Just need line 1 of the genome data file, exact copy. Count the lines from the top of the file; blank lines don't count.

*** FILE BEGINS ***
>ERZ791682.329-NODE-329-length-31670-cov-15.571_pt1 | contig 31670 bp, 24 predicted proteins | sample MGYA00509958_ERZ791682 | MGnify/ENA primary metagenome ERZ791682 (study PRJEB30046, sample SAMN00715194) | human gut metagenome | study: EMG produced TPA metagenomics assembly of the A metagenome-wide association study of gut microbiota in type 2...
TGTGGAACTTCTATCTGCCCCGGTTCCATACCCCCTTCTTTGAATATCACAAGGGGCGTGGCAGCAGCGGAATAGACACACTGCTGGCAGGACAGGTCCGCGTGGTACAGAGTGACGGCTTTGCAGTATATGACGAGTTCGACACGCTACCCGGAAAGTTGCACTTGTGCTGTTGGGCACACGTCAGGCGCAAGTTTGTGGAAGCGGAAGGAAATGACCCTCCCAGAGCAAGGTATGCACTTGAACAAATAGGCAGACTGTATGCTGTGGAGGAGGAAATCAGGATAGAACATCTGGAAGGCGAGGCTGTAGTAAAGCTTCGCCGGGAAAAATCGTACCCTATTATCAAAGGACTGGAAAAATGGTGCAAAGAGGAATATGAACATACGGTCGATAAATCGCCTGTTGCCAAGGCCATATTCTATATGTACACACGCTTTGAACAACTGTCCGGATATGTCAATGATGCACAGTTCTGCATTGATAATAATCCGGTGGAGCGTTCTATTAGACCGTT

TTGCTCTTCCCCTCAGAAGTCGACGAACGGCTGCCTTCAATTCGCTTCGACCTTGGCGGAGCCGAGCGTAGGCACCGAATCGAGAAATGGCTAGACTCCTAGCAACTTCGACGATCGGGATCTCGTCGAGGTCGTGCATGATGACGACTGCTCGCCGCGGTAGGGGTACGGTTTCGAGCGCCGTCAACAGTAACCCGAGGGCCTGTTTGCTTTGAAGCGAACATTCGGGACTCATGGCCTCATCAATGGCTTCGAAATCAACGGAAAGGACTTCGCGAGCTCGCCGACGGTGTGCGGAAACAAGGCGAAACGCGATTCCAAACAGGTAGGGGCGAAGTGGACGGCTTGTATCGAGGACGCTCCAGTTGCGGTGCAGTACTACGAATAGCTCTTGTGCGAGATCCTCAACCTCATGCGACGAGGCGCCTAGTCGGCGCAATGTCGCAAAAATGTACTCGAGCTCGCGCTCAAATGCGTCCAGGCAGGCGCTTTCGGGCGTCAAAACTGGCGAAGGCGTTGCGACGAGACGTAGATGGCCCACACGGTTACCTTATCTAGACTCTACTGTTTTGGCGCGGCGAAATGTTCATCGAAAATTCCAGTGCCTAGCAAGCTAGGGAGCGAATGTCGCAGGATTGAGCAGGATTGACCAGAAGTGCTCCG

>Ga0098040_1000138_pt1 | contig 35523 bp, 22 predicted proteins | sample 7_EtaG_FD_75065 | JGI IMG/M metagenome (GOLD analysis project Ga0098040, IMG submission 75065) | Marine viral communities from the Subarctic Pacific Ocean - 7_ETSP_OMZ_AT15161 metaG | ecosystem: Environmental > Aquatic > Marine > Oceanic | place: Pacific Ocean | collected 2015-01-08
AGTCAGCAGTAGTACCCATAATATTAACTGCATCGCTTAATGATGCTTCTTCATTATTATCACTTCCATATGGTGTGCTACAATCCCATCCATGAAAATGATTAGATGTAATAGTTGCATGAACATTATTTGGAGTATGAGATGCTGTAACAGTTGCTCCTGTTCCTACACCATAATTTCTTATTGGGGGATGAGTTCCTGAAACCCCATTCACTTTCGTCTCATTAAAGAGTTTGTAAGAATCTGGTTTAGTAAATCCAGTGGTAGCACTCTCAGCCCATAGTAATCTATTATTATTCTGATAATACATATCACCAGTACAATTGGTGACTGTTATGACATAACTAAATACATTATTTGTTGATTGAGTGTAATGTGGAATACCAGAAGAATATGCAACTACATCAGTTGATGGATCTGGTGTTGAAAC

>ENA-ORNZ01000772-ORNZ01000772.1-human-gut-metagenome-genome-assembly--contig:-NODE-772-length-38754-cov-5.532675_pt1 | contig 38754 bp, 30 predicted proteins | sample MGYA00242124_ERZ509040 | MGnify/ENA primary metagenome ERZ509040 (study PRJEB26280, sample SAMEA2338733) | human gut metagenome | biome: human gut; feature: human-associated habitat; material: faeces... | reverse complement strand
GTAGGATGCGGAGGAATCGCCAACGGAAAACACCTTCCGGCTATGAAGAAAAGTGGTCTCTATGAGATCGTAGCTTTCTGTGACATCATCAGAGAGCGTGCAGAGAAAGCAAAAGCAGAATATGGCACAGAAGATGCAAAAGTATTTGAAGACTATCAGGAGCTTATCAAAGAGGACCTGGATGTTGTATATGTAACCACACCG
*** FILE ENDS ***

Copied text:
>ERZ791682.329-NODE-329-length-31670-cov-15.571_pt1 | contig 31670 bp, 24 predicted proteins | sample MGYA00509958_ERZ791682 | MGnify/ENA primary metagenome ERZ791682 (study PRJEB30046, sample SAMN00715194) | human gut metagenome | study: EMG produced TPA metagenomics assembly of the A metagenome-wide association study of gut microbiota in type 2...